I am thrilled to announce that my Consumer vs. User album is out now and available on CD on California’s Phthalo:

Phthalo has always been one of my favorite electronic music labels, and it is a priviledge to be on an imprint with faves of mine including Phthalocyanine, OST, Kit Clayton, Vladislav Delay, Massaccesi, Mimi + Boyd (ie Vapourspace and Punisher), Eight Frozen Modules (ie [a]pendics shuffle), Blectum From Blechdom, and many many more.

Consumer vs. User is rugged and rhythmic and raw, yet detailed and open and spacious, sort of like a distant cousin of my Sprung album–which was released on Bip-Hop and went on to be nominated for Album of the Year (Electronica) at the Canadian Independent Music Awards. There’s even DJ-friendly material on here, too (some straightforward, some more adventurous).

This album is mastered by Mark “Vapourspace” Gage, one of my early techno heroes, and features two collaborations with the USA’s Massaccesi and a remix of a track from the UK’s Tristan “Phonopsia” Watkins (a long-time 313-Detroit mailing-list member).

In part, the album is titled in a nod to I-F’s wonderful and inspirational Fucking Consumer album released in 1998 on Disko B. The album is dedicated to the memory of three whose artistry touched me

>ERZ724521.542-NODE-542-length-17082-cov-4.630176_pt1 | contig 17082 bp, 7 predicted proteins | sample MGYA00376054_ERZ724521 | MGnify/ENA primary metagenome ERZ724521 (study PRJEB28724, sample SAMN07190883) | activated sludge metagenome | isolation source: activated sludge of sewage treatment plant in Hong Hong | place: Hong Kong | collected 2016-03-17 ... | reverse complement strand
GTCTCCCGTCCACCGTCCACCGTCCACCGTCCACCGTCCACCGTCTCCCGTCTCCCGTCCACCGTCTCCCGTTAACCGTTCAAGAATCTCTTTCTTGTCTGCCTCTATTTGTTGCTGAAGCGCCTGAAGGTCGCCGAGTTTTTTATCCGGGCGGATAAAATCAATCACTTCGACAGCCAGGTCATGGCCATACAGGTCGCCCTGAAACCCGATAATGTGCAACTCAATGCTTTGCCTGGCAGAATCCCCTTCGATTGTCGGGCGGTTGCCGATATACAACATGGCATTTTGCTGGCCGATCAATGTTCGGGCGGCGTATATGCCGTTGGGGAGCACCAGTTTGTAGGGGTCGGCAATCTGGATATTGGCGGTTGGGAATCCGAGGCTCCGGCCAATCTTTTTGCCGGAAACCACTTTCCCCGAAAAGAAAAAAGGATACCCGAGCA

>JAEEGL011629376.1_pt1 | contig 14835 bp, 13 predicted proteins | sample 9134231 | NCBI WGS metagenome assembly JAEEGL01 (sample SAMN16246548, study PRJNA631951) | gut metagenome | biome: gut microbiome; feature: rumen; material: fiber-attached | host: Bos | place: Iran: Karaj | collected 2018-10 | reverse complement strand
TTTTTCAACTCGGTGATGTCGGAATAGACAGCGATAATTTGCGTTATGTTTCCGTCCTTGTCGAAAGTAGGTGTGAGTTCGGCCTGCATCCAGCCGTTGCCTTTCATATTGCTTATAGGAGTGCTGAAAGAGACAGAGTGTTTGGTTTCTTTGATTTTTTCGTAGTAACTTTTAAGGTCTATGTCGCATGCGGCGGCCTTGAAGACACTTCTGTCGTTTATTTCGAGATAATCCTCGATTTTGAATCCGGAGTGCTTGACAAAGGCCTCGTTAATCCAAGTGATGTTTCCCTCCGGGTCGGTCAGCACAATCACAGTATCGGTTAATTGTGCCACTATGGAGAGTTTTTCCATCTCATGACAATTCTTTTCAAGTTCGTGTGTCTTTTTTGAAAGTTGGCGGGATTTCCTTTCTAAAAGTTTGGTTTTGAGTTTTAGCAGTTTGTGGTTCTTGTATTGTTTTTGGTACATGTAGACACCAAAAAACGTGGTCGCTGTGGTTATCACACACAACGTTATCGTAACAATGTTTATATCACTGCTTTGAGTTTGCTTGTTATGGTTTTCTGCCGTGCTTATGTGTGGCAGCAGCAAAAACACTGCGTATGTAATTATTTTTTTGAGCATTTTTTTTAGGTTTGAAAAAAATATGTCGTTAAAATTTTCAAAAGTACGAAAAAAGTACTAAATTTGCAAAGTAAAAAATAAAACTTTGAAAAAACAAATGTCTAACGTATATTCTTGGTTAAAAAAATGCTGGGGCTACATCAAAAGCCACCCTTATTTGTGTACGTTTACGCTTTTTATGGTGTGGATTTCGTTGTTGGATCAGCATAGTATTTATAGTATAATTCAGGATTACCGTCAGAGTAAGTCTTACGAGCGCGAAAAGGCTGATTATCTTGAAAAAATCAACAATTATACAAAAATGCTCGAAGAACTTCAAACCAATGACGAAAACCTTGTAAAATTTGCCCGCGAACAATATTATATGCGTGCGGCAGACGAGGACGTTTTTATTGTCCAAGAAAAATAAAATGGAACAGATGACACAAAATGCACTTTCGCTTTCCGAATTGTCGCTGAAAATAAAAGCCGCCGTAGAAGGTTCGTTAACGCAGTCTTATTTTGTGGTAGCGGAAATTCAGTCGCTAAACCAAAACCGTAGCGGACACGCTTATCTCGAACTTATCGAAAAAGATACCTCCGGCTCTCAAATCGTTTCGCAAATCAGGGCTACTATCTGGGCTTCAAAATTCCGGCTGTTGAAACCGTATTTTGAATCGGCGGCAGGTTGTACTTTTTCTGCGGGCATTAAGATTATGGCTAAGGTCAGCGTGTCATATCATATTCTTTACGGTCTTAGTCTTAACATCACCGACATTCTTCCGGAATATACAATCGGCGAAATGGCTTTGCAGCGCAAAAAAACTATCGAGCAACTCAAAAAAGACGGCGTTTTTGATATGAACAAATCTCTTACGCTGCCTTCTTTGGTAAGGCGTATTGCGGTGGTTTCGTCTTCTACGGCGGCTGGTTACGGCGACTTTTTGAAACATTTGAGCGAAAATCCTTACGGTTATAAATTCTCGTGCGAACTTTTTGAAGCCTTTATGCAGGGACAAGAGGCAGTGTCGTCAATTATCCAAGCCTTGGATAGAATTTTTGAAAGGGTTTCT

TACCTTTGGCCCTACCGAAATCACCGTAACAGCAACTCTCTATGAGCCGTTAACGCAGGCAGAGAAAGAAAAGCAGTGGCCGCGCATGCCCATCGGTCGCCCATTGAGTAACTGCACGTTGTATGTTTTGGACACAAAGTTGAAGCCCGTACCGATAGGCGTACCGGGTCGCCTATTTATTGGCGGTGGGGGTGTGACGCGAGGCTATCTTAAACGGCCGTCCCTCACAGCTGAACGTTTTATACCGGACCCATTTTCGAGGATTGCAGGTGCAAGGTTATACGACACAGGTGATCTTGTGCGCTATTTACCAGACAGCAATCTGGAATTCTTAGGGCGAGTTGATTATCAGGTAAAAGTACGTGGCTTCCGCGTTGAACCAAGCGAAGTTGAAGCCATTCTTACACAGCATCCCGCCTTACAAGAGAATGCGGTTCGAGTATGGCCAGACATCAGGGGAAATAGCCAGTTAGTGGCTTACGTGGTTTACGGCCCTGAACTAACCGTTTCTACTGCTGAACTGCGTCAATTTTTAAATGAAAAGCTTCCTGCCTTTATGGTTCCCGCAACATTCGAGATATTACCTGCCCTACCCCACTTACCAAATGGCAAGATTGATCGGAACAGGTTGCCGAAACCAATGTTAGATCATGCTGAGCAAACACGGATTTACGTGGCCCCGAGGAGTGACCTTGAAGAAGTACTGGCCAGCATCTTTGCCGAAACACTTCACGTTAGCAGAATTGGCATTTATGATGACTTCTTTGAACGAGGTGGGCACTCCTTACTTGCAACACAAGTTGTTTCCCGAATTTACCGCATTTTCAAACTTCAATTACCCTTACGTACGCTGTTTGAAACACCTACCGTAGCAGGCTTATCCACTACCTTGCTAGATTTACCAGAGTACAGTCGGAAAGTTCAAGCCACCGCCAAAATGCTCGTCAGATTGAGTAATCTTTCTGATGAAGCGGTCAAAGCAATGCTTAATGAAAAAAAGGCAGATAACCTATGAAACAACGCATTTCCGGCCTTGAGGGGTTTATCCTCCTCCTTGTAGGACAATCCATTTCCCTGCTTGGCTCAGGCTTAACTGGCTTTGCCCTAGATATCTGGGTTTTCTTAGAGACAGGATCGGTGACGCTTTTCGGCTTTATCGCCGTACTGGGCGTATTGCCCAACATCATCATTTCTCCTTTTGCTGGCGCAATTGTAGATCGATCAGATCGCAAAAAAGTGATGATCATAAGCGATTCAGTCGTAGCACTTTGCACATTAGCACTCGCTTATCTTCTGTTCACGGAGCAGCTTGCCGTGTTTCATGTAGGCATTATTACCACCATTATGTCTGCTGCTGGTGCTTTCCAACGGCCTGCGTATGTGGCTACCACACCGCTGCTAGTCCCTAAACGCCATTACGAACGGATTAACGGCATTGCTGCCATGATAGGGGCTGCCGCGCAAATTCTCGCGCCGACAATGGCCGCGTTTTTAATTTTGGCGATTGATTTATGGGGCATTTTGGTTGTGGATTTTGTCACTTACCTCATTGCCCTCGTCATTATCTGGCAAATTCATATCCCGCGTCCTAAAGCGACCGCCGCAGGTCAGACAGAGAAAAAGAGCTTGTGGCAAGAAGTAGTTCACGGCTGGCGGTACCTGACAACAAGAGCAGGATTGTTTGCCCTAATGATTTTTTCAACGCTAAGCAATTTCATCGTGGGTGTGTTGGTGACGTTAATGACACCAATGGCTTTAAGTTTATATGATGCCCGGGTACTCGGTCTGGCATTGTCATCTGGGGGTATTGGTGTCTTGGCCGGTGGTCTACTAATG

deeply: Aaliyah Haughton, Jose “Chep” Nunez, and James Stinson.

Here is what Phthalo’s Phthalocyanine writes about this album:
“Consumer vs. User is Andrew’s first appearance on Phthalo. It is a focused study, filling out unlikely accent schemes with abstract DSP techniques. The aesthetic is semi-derived from something reminiscent of classic Detroit minimal techno (I think of Terrence Dixon, Kevin Saunderson, and early Plus 8 stuff like the stark, controlled acid bass stabs of Heinrich Tillack AKA Sysex). I also however hear our label, Phthalo, embedded in this work, particularly references to the extensive exploration of heavily processed, raw, beaten-up drum machines given to us by O.S.T. (Chris Douglas) (e.g. Phthalo#09: O.S.T. Live @ Static) and Phthalocyanine (e.g. Phthalo#05: Phthalocyanine: Zacks e.p.) in the late 90’s. These ideas work here as the point of departure for a music that is meticulously arranged and much richer in variation than vernacular minimal techno, though much more ‘moderate’ than O.S.T.’s work. ”

Stay tuned for details on a remix contest that will involve remixing one of the tracks from Consumer vs. User. The best remixes will be released and there may even be some prizes.

You can hear one of the tracks from this album–an electro/idm-ish song–in the player on

New track?